HIV-prevention drug Truvada fails for Toronto man
Truvada is used to block the transmission of the virus, but one man contracted it anyhow.
June 12, 2016 - A Toronto man is apparently the first documented person to contract a rare, drug-resistant strain of HIV, despite taking a “miracle” drug every day that is used by tens of thousands of people across North America to prevent the spread of the virus.
Researchers say the 43-year-old contracted the virus after engaging in unprotected anal sex with multiple sexual partners. They claim his case is the first reported failure of Truvada — a medication that blocks the transmission of HIV — where a patient took the antiretroviral drug daily but still became infected.
“Even though the patient was taking the drug every day, the HIV virus overpowered the medication and infected him,” said the man's doctor, Dr. David Knox, an HIV-specialist and primary care physician at Toronto's Maple Leaf Medical Clinic.
Knox reported his finding at the Conference on Retroviruses and Opportunistic Infection in Boston this past February. He explained the case serves as stark reminder for gay or bisexual men to continue wearing condoms instead of relying solely on Truvada.
A spokesperson for the biopharmaceutical company who manufactures the drug said the Toronto case is the first Truvada failure they are aware of. Still, they emphasized that “several large-scale clinical trials” have shown the medication is safe and effective.
“It is important to note, however, that no single intervention is 100 per cent effective in preventing HIV,” wrote Gilead Sciences Inc.'s Ryan McKeel in an emailed statement to the Star. McKeel explained that the individual in this case “contracted the virus after he was exposed to a rare strain of HIV that is resistant to both of the drugs included in Truvada.”
However, little is known about the person who the mutated virus came from.
“It could be someone in Toronto, it could have been someone who was travelling through,” said Knox. “We don't know for sure but yes, this resistant strain could be in Toronto.”
Public Health Ontario's chief of infection prevention and control Dr. Gary Garber said this case is also a reminder that “nothing in this world is 100 per cent” and “taking medication as a preventive measure may not give you the protection that you think.”
Dr. Darrell Tan, a clinical scientist and infectious disease expert at St. Michael's Hospital who co-authored the presentation, said the drug remains a “fantastic new tool” to be used alongside condoms.
“This was a demonstration of what could happen in extremely rare circumstances if we aren't careful so let's continue to be careful,” he said.
A Health Canada spokesperson told the Star health care providers must prescribe the drug as “part of a comprehensive prevention strategy, including safer sex practices, as Truvada is not always effective in preventing the acquisition of HIV-1 infection.”
Truvada — a chemical cocktail containing emtricitabine and tenofovir disoproxil fumarate — was traditionally a first-line treatment option for HIV-positive people before being approved for daily preventive use in the U.S. in 2012. Health Canada gave it the go-ahead for preventive use in late February of this year.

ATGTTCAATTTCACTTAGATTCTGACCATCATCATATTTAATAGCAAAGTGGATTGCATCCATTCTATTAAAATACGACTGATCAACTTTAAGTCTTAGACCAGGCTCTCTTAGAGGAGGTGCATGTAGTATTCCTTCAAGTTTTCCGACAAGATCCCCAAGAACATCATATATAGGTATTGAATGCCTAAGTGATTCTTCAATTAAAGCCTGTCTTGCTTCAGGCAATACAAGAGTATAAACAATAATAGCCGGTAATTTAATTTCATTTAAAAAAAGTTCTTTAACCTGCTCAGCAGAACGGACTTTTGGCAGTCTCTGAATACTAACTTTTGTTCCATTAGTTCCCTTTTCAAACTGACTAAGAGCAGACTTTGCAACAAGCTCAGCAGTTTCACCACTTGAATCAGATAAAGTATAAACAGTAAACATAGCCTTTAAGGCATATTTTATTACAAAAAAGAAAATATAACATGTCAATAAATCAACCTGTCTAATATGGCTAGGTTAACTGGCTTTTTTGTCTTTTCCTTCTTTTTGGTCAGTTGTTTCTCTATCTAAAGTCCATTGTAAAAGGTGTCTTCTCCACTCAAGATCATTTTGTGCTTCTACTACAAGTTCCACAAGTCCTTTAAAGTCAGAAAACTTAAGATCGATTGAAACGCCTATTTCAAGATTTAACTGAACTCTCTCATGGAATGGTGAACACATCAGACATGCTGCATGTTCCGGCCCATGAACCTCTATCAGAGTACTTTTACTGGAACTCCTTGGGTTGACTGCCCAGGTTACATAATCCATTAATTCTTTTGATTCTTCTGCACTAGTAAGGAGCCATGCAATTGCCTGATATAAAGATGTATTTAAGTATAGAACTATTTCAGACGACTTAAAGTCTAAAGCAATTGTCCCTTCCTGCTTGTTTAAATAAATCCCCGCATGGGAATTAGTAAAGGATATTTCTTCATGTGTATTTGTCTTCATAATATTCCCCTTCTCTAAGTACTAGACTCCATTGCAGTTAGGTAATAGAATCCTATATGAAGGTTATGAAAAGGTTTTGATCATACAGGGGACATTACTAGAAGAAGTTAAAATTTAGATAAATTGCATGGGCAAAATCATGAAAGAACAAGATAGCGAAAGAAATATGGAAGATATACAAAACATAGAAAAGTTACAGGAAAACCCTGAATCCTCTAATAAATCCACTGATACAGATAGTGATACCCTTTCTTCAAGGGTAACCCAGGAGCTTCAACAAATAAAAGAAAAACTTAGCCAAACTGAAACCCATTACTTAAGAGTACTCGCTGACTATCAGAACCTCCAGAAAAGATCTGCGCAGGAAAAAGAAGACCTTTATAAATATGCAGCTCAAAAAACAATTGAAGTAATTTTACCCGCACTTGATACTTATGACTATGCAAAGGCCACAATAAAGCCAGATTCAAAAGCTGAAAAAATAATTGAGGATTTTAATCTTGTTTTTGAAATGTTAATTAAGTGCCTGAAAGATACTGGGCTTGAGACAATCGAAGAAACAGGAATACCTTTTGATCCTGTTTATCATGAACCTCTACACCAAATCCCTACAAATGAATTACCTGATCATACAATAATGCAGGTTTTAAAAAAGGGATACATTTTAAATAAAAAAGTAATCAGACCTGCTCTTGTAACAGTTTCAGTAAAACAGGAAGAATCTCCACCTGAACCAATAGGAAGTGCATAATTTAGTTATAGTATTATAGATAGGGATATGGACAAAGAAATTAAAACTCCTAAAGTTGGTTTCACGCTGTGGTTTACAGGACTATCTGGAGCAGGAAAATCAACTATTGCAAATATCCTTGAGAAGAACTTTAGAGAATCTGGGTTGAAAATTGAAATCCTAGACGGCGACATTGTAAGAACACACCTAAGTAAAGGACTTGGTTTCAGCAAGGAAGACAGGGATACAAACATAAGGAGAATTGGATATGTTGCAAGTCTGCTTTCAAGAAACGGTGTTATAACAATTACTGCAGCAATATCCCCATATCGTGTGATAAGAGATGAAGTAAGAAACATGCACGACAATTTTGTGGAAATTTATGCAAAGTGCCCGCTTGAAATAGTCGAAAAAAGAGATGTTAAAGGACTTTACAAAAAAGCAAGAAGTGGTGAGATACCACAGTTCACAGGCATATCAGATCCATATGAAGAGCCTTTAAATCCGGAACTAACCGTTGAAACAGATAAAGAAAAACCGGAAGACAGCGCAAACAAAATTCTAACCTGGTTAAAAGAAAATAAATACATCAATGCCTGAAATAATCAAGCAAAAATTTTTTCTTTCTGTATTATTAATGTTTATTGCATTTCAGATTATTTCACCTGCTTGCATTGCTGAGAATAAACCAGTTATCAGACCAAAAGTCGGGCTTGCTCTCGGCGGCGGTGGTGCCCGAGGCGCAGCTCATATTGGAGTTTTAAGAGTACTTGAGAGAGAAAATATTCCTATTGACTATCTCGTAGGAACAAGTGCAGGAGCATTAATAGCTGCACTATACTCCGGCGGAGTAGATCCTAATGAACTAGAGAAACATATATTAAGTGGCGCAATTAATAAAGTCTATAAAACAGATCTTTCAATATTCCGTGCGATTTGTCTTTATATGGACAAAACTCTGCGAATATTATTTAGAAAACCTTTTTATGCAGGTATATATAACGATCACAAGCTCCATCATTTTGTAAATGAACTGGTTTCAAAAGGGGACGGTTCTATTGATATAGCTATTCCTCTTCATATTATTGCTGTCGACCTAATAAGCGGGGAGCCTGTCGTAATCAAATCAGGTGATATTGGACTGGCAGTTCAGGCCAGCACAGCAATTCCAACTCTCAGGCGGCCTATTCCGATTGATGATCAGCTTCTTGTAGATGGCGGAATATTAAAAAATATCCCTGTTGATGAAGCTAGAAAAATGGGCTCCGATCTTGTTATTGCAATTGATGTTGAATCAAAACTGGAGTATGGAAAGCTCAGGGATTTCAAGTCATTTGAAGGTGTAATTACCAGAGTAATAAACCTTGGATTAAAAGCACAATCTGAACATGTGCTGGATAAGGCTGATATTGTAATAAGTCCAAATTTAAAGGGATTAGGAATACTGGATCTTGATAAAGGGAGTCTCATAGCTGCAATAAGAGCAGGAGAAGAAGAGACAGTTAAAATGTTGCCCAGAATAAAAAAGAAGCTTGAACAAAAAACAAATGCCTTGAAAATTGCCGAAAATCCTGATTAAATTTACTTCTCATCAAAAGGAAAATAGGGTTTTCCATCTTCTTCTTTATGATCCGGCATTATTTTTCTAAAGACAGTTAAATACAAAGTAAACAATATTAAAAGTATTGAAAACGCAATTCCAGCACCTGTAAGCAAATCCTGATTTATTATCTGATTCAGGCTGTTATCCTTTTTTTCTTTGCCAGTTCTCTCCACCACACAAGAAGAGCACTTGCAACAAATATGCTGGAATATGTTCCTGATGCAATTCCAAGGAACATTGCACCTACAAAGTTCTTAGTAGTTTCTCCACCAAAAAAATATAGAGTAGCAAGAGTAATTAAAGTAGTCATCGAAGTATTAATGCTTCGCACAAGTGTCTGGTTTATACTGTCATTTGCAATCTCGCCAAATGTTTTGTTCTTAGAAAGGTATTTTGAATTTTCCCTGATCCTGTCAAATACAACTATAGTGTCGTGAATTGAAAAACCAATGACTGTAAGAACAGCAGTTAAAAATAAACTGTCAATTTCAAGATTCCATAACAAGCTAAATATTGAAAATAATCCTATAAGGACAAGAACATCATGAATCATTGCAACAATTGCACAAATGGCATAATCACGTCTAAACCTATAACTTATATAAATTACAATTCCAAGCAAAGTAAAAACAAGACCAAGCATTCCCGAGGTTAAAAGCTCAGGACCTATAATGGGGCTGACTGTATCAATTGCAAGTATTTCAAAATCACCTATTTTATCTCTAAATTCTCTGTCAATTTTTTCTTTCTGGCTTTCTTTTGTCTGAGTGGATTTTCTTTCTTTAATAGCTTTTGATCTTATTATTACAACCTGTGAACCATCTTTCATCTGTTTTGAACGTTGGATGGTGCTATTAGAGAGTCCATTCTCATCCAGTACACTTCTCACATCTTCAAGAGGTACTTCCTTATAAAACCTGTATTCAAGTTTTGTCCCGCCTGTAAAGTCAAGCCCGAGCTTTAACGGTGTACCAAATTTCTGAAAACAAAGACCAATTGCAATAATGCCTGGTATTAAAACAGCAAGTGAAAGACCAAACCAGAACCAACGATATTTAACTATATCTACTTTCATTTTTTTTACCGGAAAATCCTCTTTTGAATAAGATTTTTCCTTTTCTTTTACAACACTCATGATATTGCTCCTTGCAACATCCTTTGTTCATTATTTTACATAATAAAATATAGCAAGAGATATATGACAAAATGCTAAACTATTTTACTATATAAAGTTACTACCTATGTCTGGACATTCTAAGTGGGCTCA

The drug has so far proven itself to be a hot seller in the U.S. Truvada brought Gilead some $2 billion worth of sales south of the border last year.
In Ontario, Truvada is not listed under the province's drug benefit program as a prescription for HIV prevention, only for HIV treatment. (Knox's patient had been taking the drug, acquired via off-label prescrition, for two years when he got infected.) Each tablet costs $28.57.
Similar to birth control, the small, oval-shaped blue pill is most effective when taken consistently, not just before sex. This approach is known as pre-exposure prophylaxis, or PrEP and refers to the use of Truvada by healthy, non-infected people as a pseudo-biochemical condom to prevent contracting HIV.
An ongoing study at the HIV Prevention Clinic at St. Michael's Hospital aims to measure the effect the prevention pill has on safe sex practices. According to the CBC, early results from the study suggest condomless sex between HIV-positive and HIV-negative men on the drug is increasing.
Public health experts have previously warned the medication could provide users with a false sense of security, promote riskier sex and erode condom use. Knox said his patient's case illustrates why physicians “should still be reinforcing condom use,” widely considered to be a cornerstone of HIV prevention strategy.
However, Chris Thomas, a spokesperson for the AIDS Committee of Toronto, stressed that just because the pill didn't do its job in this case does not mean it's not beneficial.
“Yes, this was an unfortunate exemption that occurred in our community,” he said. “But science has also suggested this is a highly effective method of preventing HIV, so it's important to keep that in mind.”
Ongoing HIV transmission remains “an issue of concern” to the Public Health Agency of Canada. Government data suggests there were over 2,500 total new infections in 2014 alone — more than half of which stemmed from male-to-male sexual encounters.
Source: Toronto Star
"Reproduced with permission - Torstar Syndication Services"
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